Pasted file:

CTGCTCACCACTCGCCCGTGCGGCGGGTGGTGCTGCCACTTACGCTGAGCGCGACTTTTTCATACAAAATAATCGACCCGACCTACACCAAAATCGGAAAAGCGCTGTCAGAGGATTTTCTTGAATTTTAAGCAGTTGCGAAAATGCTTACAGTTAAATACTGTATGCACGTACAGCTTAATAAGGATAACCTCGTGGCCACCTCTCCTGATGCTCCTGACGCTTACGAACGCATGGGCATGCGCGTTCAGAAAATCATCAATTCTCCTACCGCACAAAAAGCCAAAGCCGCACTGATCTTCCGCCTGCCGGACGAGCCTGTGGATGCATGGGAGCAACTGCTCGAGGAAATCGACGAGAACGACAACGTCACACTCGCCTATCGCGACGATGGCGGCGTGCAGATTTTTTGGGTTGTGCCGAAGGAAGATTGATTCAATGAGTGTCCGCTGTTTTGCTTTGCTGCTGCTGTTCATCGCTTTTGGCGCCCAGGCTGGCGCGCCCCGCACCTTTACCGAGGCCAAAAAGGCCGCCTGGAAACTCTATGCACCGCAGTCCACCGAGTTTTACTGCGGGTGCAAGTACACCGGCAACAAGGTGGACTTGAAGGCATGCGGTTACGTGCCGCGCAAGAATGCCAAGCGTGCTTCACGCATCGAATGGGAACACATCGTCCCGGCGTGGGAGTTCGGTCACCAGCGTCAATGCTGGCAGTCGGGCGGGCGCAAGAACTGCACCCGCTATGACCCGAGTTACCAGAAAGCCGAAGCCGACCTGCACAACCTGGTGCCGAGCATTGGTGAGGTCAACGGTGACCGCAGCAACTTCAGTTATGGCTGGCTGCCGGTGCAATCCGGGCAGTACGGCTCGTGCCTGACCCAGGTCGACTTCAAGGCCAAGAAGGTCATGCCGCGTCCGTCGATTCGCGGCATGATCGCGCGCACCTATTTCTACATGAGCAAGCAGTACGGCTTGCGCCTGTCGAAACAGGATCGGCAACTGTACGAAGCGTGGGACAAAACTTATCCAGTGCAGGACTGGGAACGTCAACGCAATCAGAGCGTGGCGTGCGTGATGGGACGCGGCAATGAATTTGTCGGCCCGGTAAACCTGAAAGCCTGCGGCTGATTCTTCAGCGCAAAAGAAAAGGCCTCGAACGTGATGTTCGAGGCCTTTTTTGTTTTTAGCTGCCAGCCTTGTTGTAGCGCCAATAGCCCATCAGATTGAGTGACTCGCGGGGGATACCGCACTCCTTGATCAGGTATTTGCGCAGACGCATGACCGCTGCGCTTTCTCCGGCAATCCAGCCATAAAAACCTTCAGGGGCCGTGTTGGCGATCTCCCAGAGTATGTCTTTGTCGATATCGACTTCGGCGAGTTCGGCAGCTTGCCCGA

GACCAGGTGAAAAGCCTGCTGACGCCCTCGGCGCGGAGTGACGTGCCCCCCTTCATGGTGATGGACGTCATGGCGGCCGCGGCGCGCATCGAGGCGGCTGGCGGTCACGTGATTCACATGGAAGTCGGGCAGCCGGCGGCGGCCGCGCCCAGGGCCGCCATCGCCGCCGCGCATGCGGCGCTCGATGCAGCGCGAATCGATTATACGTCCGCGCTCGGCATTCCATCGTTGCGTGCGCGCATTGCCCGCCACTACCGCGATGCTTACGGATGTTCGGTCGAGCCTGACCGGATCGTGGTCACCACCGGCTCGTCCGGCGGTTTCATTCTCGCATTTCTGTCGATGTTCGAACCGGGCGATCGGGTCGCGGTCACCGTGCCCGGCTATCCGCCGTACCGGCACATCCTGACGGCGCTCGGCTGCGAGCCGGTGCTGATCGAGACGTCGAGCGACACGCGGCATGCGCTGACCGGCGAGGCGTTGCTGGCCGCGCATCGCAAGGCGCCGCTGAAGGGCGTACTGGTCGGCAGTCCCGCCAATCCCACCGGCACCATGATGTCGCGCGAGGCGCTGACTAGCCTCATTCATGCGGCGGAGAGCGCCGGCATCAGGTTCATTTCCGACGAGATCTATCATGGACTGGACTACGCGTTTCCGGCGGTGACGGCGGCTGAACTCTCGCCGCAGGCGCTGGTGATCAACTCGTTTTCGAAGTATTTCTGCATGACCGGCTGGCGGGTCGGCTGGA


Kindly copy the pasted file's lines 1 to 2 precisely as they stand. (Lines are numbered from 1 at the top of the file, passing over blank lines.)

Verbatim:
CTGCTCACCACTCGCCCGTGCGGCGGGTGGTGCTGCCACTTACGCTGAGCGCGACTTTTTCATACAAAATAATCGACCCGACCTACACCAAAATCGGAAAAGCGCTGTCAGAGGATTTTCTTGAATTTTAAGCAGTTGCGAAAATGCTTACAGTTAAATACTGTATGCACGTACAGCTTAATAAGGATAACCTCGTGGCCACCTCTCCTGATGCTCCTGACGCTTACGAACGCATGGGCATGCGCGTTCAGAAAATCATCAATTCTCCTACCGCACAAAAAGCCAAAGCCGCACTGATCTTCCGCCTGCCGGACGAGCCTGTGGATGCATGGGAGCAACTGCTCGAGGAAATCGACGAGAACGACAACGTCACACTCGCCTATCGCGACGATGGCGGCGTGCAGATTTTTTGGGTTGTGCCGAAGGAAGATTGATTCAATGAGTGTCCGCTGTTTTGCTTTGCTGCTGCTGTTCATCGCTTTTGGCGCCCAGGCTGGCGCGCCCCGCACCTTTACCGAGGCCAAAAAGGCCGCCTGGAAACTCTATGCACCGCAGTCCACCGAGTTTTACTGCGGGTGCAAGTACACCGGCAACAAGGTGGACTTGAAGGCATGCGGTTACGTGCCGCGCAAGAATGCCAAGCGTGCTTCACGCATCGAATGGGAACACATCGTCCCGGCGTGGGAGTTCGGTCACCAGCGTCAATGCTGGCAGTCGGGCGGGCGCAAGAACTGCACCCGCTATGACCCGAGTTACCAGAAAGCCGAAGCCGACCTGCACAACCTGGTGCCGAGCATTGGTGAGGTCAACGGTGACCGCAGCAACTTCAGTTATGGCTGGCTGCCGGTGCAATCCGGGCAGTACGGCTCGTGCCTGACCCAGGTCGACTTCAAGGCCAAGAAGGTCATGCCGCGTCCGTCGATTCGCGGCATGATCGCGCGCACCTATTTCTACATGAGCAAGCAGTACGGCTTGCGCCTGTCGAAACAGGATCGGCAACTGTACGAAGCGTGGGACAAAACTTATCCAGTGCAGGACTGGGAACGTCAACGCAATCAGAGCGTGGCGTGCGTGATGGGACGCGGCAATGAATTTGTCGGCCCGGTAAACCTGAAAGCCTGCGGCTGATTCTTCAGCGCAAAAGAAAAGGCCTCGAACGTGATGTTCGAGGCCTTTTTTGTTTTTAGCTGCCAGCCTTGTTGTAGCGCCAATAGCCCATCAGATTGAGTGACTCGCGGGGGATACCGCACTCCTTGATCAGGTATTTGCGCAGACGCATGACCGCTGCGCTTTCTCCGGCAATCCAGCCATAAAAACCTTCAGGGGCCGTGTTGGCGATCTCCCAGAGTATGTCTTTGTCGATATCGACTTCGGCGAGTTCGGCAGCTTGCCCGA

GACCAGGTGAAAAGCCTGCTGACGCCCTCGGCGCGGAGTGACGTGCCCCCCTTCATGGTGATGGACGTCATGGCGGCCGCGGCGCGCATCGAGGCGGCTGGCGGTCACGTGATTCACATGGAAGTCGGGCAGCCGGCGGCGGCCGCGCCCAGGGCCGCCATCGCCGCCGCGCATGCGGCGCTCGATGCAGCGCGAATCGATTATACGTCCGCGCTCGGCATTCCATCGTTGCGTGCGCGCATTGCCCGCCACTACCGCGATGCTTACGGATGTTCGGTCGAGCCTGACCGGATCGTGGTCACCACCGGCTCGTCCGGCGGTTTCATTCTCGCATTTCTGTCGATGTTCGAACCGGGCGATCGGGTCGCGGTCACCGTGCCCGGCTATCCGCCGTACCGGCACATCCTGACGGCGCTCGGCTGCGAGCCGGTGCTGATCGAGACGTCGAGCGACACGCGGCATGCGCTGACCGGCGAGGCGTTGCTGGCCGCGCATCGCAAGGCGCCGCTGAAGGGCGTACTGGTCGGCAGTCCCGCCAATCCCACCGGCACCATGATGTCGCGCGAGGCGCTGACTAGCCTCATTCATGCGGCGGAGAGCGCCGGCATCAGGTTCATTTCCGACGAGATCTATCATGGACTGGACTACGCGTTTCCGGCGGTGACGGCGGCTGAACTCTCGCCGCAGGCGCTGGTGATCAACTCGTTTTCGAAGTATTTCTGCATGACCGGCTGGCGGGTCGGCTGGA